Monday, October 22, 2012

Winning Like Lance Armstrong... Without Cheating

 "There is only one boss. The customer. And he can fire everybody in the company from the Chairman on down, simply by spending his money somewhere else."  --- Sam Walton

Lance Armstrong was a hero to many not just in the cycling community, but the entire sports community as well.  He was also seen as an American hero representing the United States in the Tour de France and many other international racing venues.  Armstrong was recently stripped of his seven Tour wins for having used enhancing drugs to give him an edge in racing.  I'm certain there will be more to this story unfolding over the next several months, but if true, Armstrong ruined what was a good run of winning.  He wasted all of that hard work training and sacrificing over many years. 

As business leaders, we also work hard and sacrifice and scratch and claw to create a winning team with a winning streak.  As we've witnessed over recent years, business leaders also get caught cheating on their way to the victory podium.  Some started out on the right foot and were even surprised when they began to spiral into the depths of unethical play.  They took shortcuts and used performance enhancers that ate into their otherwise strong integrity.

I see three tips that can keep business leaders on track for winning the natural way:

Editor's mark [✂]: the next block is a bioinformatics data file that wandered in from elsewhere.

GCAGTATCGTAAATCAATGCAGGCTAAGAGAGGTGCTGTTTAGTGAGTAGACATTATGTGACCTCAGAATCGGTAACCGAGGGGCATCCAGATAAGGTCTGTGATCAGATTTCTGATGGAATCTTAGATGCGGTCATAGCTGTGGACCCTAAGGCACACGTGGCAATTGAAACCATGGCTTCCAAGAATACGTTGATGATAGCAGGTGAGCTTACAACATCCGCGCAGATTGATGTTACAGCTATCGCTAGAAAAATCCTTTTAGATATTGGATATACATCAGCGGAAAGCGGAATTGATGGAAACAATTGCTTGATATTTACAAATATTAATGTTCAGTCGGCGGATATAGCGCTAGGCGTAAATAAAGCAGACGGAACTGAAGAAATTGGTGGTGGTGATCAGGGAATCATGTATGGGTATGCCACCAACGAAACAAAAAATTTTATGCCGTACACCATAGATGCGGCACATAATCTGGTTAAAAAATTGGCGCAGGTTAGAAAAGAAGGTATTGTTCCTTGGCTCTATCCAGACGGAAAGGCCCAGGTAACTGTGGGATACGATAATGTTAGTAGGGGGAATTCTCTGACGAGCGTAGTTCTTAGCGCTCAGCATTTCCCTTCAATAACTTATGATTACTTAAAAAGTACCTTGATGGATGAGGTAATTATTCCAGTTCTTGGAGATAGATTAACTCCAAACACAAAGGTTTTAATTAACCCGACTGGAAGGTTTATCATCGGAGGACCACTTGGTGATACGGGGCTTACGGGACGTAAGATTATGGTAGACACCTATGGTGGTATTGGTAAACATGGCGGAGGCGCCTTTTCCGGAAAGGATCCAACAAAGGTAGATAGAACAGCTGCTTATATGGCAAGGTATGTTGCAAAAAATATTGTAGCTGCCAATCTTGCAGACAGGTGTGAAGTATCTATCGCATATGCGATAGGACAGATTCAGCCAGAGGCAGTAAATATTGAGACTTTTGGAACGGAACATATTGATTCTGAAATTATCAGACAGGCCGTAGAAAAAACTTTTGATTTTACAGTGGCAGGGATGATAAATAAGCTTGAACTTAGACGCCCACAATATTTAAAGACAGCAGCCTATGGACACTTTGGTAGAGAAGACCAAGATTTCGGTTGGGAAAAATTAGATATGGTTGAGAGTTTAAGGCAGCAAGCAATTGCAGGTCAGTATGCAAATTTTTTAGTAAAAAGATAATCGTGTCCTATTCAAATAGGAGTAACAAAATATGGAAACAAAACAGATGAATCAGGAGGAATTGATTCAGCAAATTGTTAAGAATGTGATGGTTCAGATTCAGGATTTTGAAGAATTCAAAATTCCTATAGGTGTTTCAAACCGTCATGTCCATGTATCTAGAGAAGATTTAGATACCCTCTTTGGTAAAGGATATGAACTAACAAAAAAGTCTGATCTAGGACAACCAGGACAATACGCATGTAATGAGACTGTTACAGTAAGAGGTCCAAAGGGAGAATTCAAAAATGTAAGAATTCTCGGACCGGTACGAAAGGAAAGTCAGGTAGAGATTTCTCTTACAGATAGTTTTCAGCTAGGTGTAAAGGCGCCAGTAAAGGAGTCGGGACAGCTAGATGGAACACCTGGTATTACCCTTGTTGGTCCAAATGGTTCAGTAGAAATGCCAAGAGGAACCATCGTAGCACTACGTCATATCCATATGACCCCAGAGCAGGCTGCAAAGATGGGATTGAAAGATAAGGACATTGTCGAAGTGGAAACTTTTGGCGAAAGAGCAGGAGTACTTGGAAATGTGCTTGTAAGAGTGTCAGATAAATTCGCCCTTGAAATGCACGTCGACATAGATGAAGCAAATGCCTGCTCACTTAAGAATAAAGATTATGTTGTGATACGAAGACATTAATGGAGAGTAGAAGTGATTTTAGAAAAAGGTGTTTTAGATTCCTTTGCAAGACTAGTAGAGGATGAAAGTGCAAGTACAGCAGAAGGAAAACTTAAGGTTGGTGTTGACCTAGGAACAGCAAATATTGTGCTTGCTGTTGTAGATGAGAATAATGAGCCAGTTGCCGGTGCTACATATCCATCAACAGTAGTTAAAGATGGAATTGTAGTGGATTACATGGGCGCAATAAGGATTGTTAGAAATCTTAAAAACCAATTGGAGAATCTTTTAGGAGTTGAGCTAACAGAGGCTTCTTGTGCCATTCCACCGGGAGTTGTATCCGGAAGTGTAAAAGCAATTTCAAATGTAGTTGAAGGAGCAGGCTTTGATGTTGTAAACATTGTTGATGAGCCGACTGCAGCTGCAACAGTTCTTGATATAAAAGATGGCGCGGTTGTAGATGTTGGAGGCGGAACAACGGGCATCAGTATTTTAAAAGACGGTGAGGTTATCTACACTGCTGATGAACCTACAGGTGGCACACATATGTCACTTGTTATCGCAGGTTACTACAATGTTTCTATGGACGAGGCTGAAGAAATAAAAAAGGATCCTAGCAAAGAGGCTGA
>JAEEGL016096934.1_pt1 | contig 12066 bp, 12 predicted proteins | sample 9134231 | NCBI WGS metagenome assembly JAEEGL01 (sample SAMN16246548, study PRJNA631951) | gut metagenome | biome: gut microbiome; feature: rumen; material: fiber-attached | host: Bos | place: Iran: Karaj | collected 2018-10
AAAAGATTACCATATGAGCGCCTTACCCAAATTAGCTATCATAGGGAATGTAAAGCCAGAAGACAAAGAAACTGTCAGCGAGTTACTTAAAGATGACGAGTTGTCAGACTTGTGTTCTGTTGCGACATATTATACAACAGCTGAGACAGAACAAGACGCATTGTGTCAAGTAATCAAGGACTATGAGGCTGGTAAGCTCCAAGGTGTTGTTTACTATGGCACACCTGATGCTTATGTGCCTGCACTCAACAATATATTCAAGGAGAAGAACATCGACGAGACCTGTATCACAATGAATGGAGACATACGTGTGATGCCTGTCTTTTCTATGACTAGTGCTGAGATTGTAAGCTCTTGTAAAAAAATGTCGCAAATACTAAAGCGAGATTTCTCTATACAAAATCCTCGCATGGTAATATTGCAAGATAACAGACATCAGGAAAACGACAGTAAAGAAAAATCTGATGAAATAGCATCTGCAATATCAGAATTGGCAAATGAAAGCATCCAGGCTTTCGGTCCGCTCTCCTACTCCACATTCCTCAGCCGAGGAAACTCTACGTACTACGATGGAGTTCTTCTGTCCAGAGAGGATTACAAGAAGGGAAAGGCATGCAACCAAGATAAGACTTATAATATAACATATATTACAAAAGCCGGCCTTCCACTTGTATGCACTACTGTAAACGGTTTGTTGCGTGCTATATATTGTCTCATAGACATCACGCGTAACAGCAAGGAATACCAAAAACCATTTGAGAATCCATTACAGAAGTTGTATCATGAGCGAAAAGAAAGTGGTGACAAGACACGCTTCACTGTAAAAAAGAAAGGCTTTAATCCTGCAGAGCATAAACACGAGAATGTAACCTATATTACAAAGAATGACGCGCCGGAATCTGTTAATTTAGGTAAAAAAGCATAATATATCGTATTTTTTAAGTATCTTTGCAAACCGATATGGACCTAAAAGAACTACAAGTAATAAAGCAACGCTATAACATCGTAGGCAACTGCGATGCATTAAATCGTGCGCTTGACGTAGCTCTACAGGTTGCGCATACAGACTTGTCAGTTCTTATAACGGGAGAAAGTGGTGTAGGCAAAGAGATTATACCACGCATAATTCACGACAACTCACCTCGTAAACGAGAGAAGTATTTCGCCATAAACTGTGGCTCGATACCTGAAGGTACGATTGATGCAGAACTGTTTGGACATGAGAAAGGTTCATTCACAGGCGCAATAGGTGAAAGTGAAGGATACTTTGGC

1.) Build a team of enforcers.  Whatever Armstrong did or didn't do, he probably wouldn't be in this mess if he was surrounded by a caring team that held him accountable for his actions.  A good team supports its leader.  When you build your team and share your vision and mission for the business, everyone on the team knows what it takes to get from point A to point B.  Shortcuts usually don't exist and if they do, team members should examine them to make sure they are not landmines on the path.  Team members need to be empowered to correct wrongs when they see them as well as correct other members when they are going off course.

2.) Practice self-preaching.  We all get tempted from time to time and it is easy to let our guard down when we are tired at the end of the week (or even the beginning!).  Reading good business books, magazines, or listening to a podcast from a successful business person is helpful.  It is like having a cheering section encouraging us to move forward on the straight line.  Writing good business quotes and taping them on the mirror or office wall serves as reminders for the course we need to continue on.

3.) Teach others.  A known prescription for people that are hurting is to go help people who are hurting.  Helping at a women's shelter, feeding the hungry, or volunteering at a hospital helps to speed up the healing process.  So too with balancing on the beam of business ethics.  Teaching or mentoring young business leaders on the importance of building a business with integrity actually helps to strengthen your stance on building a winning team naturally, and with no performance enhancers.  Teach others so that you can continue to increase your reliance on good business practices.

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